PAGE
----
NBA All-Stars teaming up in Miami, we’ve seen this movie already, right? Well, sequels to big budget productions are as predictable as a Michael Wilborn name-drop on “PTI.” The sports world is abuzz with talk of Knick forward, Carmelo Anthony, joining up with his besties in South Beach. Making the “Big 3” the “Fab 4” aka, the Heatles.
So every sports radio talk show, website and sports related twitter feed are on fire. Most everyone is adamantly against this union. Minus those who are Heat fans, of which there’s maybe 30,000 legit Heat fans and another 3,000,000 enjoying their spot on the bandwagon. Of course, as a Knick fan, I think this is a horrible idea. Losing your best player in 20 years is almost always a negative, and having him join a conference rival that already has the best player in the game (maybe ever. Yes, I said it) isn’t exactly raising my expectations for the Knicks. I don’t care how many rings Phil Jackson has in his closet.
This potential union is bigger than the Knicks. It would also be bigger than the NBA. What? No single player, or team is bigger than the sport. Well, yes. That’s always been the case. While the “Big 3” shifted the balanced of the league for four seasons, uniting four members of the 2012 Olympic team is a whole new monster. Ultimately, it would be bad for the game of basketball.
On one hand, any time there’s a historically great team playing, it’s good for the sport. No matter what sport it is. The Yankees of the late 90’s, Jordan’s Bulls, Showtime, the Celtics, and Brady’s Patriots. They were all among the greatest teams in their respective sports, and put fannies in the seats and television’s tuned in. Just as we saw when Lebron initially took his talent to South Beach.
And “the Decision” had a greater impact, than just further breaking Cleveland’s heart into a million more pieces. Chris Paul first tried to join Carmelo and A’mare Stoutemire in New York, before changing his focus to joining Kobe and Pau on the Lakers. A move the NBA itself blocked, before shipping him off to the Clippers. So Dwight Howard joined the Lakers, along with future Hall of Famer, Steve Nash. That didn’t work out, so Howard went to Houston. The Rockets had recently acquired James Harden from the Thunder, because they couldn’t afford to sign him to a long term deal. Turns out, they dealt him a year too soon for a ton too little. But that’s neither here nor there. For now. Kevin Love has asked out of Minnesota, and the belief is that he is looking for a chance to join a winning team. The point is, the league changed. Superstar players are trying to join forces. It was the only way to remain competitive. And the money remained largely unchanged. The best players were going to get their max deals.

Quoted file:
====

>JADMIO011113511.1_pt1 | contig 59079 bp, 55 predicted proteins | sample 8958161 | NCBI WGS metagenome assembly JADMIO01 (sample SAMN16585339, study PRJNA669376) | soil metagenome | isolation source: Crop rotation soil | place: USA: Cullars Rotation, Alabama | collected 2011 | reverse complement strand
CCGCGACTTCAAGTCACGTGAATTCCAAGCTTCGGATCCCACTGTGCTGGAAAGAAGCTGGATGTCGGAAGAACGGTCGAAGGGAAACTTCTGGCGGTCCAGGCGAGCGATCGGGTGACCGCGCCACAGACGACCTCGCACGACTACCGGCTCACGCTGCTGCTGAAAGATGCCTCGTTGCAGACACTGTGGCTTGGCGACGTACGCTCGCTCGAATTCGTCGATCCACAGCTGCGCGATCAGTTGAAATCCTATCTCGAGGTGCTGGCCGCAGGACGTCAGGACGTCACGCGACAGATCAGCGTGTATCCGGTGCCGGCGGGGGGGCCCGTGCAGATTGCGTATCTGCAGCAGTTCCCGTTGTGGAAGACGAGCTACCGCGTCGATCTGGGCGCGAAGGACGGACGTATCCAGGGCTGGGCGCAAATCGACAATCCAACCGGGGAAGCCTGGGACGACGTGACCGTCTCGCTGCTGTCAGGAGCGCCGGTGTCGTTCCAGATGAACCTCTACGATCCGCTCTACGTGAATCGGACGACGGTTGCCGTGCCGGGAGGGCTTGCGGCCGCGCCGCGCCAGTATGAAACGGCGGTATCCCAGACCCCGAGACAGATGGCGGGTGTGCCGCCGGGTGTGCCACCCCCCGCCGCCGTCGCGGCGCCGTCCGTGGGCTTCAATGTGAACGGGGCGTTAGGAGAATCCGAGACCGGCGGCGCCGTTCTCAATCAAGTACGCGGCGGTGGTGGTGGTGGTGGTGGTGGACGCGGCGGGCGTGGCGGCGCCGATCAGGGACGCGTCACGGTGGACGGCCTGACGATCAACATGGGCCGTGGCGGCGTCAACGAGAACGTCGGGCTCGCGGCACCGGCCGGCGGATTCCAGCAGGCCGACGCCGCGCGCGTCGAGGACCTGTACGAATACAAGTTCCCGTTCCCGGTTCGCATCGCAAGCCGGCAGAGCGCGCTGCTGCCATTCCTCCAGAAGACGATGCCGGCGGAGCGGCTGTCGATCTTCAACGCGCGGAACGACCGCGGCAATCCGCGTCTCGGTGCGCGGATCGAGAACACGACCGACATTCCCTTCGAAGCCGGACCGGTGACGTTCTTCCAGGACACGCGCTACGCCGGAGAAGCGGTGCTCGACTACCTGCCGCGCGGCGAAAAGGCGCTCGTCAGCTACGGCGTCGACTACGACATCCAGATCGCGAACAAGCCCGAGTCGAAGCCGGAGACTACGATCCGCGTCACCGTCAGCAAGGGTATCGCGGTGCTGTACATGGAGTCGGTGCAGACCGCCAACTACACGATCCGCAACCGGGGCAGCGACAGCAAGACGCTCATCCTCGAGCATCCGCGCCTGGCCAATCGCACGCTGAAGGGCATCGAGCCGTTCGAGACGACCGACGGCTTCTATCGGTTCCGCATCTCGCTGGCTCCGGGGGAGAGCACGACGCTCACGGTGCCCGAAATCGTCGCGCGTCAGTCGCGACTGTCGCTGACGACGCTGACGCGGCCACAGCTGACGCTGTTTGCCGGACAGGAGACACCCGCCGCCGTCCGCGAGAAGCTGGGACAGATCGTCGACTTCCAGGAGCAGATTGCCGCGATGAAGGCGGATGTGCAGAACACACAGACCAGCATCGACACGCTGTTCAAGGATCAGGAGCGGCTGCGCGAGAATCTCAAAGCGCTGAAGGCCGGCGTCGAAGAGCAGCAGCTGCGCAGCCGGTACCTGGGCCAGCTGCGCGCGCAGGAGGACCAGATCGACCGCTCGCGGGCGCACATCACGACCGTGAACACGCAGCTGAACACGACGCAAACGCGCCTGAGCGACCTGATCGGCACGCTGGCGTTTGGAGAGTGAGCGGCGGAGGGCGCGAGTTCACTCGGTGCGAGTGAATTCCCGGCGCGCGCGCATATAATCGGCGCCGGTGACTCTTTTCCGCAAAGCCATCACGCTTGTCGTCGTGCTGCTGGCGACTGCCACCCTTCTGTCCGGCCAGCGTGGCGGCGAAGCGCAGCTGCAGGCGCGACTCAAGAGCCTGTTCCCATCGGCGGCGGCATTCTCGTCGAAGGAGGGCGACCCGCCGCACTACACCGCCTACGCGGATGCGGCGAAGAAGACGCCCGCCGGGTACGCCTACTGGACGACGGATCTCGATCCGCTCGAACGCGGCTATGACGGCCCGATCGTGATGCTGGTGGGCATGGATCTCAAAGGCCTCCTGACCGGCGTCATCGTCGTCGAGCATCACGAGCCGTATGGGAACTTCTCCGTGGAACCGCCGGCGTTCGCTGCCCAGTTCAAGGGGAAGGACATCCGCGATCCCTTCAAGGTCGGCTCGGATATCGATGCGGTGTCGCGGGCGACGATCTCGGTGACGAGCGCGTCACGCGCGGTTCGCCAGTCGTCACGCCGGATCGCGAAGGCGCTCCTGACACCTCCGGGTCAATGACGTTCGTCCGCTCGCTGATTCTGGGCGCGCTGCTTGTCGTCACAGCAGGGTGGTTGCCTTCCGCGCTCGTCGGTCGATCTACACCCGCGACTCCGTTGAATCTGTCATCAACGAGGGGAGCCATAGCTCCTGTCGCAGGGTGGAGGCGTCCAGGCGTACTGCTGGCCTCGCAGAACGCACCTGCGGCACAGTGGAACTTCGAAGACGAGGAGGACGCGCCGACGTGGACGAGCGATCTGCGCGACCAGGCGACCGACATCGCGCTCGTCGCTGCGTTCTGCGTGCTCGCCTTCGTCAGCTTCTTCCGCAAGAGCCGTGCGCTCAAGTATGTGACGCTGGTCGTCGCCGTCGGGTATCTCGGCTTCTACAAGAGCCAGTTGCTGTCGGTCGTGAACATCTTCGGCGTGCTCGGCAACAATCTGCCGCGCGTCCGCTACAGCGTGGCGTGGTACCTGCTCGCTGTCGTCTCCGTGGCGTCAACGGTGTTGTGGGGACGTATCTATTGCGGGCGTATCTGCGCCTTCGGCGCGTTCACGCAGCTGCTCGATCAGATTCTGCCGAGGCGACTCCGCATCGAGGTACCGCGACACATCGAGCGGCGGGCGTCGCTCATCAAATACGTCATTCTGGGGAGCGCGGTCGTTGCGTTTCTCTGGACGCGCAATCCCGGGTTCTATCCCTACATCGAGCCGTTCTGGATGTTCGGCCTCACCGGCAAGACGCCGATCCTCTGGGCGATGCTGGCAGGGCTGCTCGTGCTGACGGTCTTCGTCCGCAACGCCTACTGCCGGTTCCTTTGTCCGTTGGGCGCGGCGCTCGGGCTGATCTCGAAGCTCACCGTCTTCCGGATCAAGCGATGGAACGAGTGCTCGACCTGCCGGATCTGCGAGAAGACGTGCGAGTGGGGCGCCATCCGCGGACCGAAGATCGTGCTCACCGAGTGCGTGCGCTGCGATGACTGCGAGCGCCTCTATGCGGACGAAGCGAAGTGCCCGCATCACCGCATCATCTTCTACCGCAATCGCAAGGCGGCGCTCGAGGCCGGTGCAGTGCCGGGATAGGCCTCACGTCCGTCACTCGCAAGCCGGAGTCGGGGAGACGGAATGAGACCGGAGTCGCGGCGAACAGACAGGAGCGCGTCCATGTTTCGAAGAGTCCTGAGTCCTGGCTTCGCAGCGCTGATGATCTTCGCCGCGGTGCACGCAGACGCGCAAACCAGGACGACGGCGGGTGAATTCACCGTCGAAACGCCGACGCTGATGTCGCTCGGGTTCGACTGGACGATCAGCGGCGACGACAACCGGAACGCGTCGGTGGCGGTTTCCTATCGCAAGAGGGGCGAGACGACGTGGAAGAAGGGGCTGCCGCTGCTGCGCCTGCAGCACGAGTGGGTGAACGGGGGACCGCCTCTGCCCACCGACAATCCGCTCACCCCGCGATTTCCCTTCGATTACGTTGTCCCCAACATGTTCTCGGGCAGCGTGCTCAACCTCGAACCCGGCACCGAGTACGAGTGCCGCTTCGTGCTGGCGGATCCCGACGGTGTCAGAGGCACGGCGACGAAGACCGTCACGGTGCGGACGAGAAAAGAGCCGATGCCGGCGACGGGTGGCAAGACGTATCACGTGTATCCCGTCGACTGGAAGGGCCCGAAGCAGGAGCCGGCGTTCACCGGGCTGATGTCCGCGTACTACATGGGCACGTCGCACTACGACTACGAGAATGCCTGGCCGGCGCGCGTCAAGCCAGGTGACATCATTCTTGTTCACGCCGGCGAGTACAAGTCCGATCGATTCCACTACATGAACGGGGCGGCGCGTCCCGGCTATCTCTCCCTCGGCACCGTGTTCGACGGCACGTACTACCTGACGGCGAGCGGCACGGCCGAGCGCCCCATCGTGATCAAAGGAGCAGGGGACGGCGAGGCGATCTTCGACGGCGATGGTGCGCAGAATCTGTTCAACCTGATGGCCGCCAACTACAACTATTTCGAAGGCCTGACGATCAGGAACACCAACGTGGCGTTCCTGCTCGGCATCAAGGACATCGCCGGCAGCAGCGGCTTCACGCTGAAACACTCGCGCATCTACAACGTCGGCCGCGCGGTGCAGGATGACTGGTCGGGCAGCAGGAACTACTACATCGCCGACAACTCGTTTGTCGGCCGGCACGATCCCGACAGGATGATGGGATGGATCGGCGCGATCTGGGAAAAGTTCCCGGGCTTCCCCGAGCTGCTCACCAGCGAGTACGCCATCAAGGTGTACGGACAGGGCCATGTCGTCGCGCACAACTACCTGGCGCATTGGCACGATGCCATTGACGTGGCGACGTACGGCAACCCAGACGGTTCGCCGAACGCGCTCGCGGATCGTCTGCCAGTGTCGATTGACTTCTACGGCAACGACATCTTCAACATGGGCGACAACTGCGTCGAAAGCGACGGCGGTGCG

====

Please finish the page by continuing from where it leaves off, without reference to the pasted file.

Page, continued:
But for Melo to join James, Wade and Bosh in Miami, all four players will have to take significant pay-cuts. I’m not saying just a million or two (how can you ever say “just a million or two” and not throw up?). No, they’ll have to take over 50% in pay cuts to make it work under the NBA salary cap. In the end, they’ll each have to give up between $50 and $70m. But shouldn’t we applaud them? Shouldn’t we appreciate that four friends want to work together and live in a beautiful city, while making millions of dollars? Sounds good like a pretty good gig to me.
And this is where I start questioning if this whole idea is really that bad. As fans, we’ve become accustom to calling athletes greedy. But we can’t say that if this happens. We can’t say they don’t care about winning, just their stats and paychecks, if they’re willing to sacrifice so much just to win. Even if they’re creating a super team and also depleting the level of the competition as a direct result of joining forces. Like when Hulk fought alongside Iron Man and Thor in the Avengers. It made them a whole lot stronger, and they didn’t have to worry about fighting the Hulk anymore. Win-win, right?
Only not so much. We saw the stars of league quickly trying to team up in sets of threes after “The Decision” and if there’s a sequel, the rest of the league will have to act accordingly. Kevin Durant and Russell Westbrook can’t compete without teaming up with two additional great players. Kobe, who would love to do it alone, would have to play nice in someone else’s sandbox. Basically, the rest of the league has to put together their “Superman V Batman” cast, just as Zac Snyder is trying to do in Hollywood to compete with the Marvel Universe.
This could really be a great thing, if we weren’t such a greedy society. Rather than 30 NBA teams, imagine a league of 10 teams. 10 rosters filled up with the best of the best. The level of competition would be insane, although there wouldn’t be a team in Oklahoma City or Portland. There could be a second league, and maybe players could play their way into the top tier. I’ve long thought that all four of the professional leagues should contract some teams. It’s one of those situations, where less really is more. Less teams would mean the remaining teams would have more talent.
After thinking it all through, I’d like to stand at the wedding and object. Not because it’s unfair, or because it kills any chance my Knicks have of winning a title, but for the same reasons I object to Time Warner and Comcast merging. Or Sprint and T-Mobile, okay, bad example. That one is purely personal. Corporate mergers make for boring news and even more boring basketball.